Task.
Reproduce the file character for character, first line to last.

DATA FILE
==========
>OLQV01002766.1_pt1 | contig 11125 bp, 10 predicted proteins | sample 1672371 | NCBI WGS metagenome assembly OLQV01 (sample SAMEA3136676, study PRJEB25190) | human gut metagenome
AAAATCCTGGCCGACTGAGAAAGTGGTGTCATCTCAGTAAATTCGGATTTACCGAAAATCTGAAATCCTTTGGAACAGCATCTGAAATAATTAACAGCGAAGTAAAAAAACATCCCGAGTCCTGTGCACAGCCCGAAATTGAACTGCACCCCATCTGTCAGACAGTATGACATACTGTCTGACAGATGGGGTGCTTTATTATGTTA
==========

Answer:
>OLQV01002766.1_pt1 | contig 11125 bp, 10 predicted proteins | sample 1672371 | NCBI WGS metagenome assembly OLQV01 (sample SAMEA3136676, study PRJEB25190) | human gut metagenome
AAAATCCTGGCCGACTGAGAAAGTGGTGTCATCTCAGTAAATTCGGATTTACCGAAAATCTGAAATCCTTTGGAACAGCATCTGAAATAATTAACAGCGAAGTAAAAAAACATCCCGAGTCCTGTGCACAGCCCGAAATTGAACTGCACCCCATCTGTCAGACAGTATGACATACTGTCTGACAGATGGGGTGCTTTATTATGTTA